Boohoo has taken a tough stance with its suppliers that includes removing them from the online retailer’s supply chain list if an alert is raised about them.
Boohoo has set up a sub-committee of its Supply Chain Compliance Committee that will focus on the financial practices of the businesses and now requires suppliers to have their audits carried out by independent third-party auditors Verisio and Bureau Veritas.
The online retailer’s tough stance comes after it terminated relationships with more than 60 Leicester suppliers last December following an investigation into working conditions at garment factories in the midlands city.
A Sunday Times investigation last summer alleged staff faced low pay and poor working conditions in Leicester, which an independent review conducted by Alison Levitt QC in September found to be true.
Since then, the fashion retailer has done its best to separate itself from supply chain issues, including hiring retired judge Brian Leveson to independently check its drive the improve its supply chain and business practices.
In his third report, published today, Leveson said he was “encouraged by the determination of all to address the issues which were exposed last year and to promote and embed a new way of working in the highest ethical standards.”
On Boohoo’s supply chain, Leveson said: “To give effect to the continuing monitoring which takes place across the supply chain and to ensure that issues are fully investigated, when Boohoo receive information or some other alert or concern about a supplier, a process has been devised which is thorough and, which, in appropriate cases, has acted to remove businesses from the supply chain notwithstanding their inclusion in the original list.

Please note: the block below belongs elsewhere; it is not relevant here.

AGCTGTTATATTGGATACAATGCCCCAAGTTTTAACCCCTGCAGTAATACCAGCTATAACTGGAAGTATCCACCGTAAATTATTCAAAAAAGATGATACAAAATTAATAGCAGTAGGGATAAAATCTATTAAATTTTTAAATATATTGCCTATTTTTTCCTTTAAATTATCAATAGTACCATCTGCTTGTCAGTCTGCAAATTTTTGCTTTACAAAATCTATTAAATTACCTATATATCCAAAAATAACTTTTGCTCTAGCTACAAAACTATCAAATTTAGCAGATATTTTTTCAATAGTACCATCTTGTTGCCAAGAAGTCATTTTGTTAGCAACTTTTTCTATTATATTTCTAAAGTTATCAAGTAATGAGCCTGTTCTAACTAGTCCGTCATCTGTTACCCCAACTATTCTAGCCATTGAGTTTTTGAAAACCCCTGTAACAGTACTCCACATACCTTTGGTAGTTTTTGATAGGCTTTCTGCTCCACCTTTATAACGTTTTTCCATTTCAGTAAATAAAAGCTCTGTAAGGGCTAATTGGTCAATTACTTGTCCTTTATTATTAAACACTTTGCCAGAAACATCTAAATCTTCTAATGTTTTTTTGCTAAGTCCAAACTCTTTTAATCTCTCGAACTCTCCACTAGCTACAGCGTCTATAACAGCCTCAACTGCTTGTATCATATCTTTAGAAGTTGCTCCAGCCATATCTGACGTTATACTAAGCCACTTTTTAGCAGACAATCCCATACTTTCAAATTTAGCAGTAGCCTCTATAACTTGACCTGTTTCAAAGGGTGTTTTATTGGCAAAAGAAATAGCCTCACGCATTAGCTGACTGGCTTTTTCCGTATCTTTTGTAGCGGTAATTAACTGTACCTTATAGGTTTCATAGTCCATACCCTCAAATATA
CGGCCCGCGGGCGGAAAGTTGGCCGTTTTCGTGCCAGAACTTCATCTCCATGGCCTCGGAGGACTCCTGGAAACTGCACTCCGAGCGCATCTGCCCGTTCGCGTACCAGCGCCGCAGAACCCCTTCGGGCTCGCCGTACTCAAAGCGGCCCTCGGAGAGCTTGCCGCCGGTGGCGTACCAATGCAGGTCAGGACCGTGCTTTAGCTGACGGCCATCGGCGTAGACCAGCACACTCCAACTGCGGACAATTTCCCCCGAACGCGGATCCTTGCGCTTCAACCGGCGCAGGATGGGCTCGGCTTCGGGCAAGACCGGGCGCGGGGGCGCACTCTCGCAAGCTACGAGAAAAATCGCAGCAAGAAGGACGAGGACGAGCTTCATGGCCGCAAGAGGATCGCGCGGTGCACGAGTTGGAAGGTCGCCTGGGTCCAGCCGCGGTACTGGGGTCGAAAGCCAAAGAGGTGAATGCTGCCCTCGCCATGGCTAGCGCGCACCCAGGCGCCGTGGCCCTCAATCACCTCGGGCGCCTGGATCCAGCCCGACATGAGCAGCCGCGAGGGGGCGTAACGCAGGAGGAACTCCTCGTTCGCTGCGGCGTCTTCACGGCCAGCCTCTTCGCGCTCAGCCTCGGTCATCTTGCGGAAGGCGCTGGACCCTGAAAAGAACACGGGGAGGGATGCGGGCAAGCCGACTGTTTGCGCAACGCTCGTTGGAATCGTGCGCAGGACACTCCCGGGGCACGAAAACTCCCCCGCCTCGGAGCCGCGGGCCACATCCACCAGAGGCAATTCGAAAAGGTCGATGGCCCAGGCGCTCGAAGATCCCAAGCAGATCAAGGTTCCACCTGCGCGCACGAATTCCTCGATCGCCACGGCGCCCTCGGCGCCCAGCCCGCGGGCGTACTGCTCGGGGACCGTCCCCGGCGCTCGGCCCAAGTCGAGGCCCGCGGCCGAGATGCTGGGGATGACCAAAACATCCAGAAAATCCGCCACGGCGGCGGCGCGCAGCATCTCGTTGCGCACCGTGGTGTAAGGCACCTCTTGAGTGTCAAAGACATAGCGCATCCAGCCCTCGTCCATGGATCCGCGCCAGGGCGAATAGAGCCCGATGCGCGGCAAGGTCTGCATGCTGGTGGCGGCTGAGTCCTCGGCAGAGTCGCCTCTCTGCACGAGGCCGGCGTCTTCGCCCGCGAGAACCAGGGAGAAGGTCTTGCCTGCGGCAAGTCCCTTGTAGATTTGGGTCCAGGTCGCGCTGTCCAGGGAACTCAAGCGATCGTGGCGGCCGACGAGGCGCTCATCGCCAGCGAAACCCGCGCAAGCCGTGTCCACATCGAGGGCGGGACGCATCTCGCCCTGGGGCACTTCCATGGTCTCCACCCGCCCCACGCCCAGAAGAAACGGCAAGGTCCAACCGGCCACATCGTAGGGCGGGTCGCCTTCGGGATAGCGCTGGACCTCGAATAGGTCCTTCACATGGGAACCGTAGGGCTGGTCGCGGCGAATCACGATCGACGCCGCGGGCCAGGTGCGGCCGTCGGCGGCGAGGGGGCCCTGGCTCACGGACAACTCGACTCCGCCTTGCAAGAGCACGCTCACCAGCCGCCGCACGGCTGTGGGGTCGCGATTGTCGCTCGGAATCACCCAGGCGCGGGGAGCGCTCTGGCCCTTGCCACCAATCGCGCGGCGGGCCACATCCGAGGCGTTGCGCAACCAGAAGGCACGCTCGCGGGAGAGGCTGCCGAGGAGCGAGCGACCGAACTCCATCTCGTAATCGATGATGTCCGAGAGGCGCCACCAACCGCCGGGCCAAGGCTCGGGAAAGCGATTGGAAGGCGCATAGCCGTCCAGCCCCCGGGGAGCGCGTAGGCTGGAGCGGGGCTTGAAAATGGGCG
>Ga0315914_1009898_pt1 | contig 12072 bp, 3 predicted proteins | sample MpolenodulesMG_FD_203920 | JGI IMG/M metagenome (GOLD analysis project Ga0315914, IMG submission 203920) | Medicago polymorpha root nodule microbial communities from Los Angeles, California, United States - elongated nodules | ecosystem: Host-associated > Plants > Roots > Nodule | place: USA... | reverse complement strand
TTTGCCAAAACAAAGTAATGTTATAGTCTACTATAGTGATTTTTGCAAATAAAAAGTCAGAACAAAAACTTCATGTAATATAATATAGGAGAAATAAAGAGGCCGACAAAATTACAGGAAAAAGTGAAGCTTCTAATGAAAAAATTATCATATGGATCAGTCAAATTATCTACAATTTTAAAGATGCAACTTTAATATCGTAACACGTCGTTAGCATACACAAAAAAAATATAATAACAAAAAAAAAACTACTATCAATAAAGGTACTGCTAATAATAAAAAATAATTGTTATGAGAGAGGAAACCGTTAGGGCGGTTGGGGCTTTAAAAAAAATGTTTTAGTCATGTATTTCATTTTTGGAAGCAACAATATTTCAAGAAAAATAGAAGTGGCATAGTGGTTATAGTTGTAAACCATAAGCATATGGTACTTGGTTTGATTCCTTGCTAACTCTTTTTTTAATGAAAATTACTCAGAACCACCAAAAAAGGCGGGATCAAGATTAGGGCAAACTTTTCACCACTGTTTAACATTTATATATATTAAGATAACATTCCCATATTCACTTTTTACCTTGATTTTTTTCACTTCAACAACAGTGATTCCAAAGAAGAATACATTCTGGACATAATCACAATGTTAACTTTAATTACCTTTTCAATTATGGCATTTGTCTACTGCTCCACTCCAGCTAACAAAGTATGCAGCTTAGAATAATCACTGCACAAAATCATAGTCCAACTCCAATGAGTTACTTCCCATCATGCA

“At the same time, an enhanced on-boarding process is being undertaken which allows suitable new suppliers to join the supply chain provided that they can demonstrate compliance with boohoo’s code of conduct and its ethical standards.”
Boohoo continues revenue surge, with online shopping here to stay
Boohoo has booked total revenue of £486.1m over the last three months, up 32 per cent, as the popularity of online shopping looks here to stay.
Revenue in the UK alone has rocketed 50 per cent to £274.6m in the three months to 31 May. While, across the pond in the US, it has risen 43 per cent, raking in £131.9m.
“I am delighted with our performance in the first quarter, particularly as it was always going to be challenging to produce strong growth rates on last year when lockdowns around the globe drove such high traffic to online retailers,” CEO John Lyttle said.
The retailer’s shares rose in this afternoon’s trading by 1.04 per cent, taking its share price to 331.9p per share.
The online fashion retailer said this morning that it had integrated Dorothy Perkins, Wallis and Burton brands into its ‘multi-brand platform’.
Boohoo has also launched the new Debenhams digital department store after the British high street staple fell into admission last year.
After online retail skyrocketed in popularity amid three national lockdowns in the UK, the trend shows of signs of stopping.
The retailer has ended the past three months with net cash of £199.1m, less than its net cash in February due to the brand’s “ongoing investment in infrastructure and our platform leaves us well-placed to maximise the opportunities for growth as we build the business for the future,” Lyttle said.
The group’s London-based brands are now also operating from its new offices in Soho.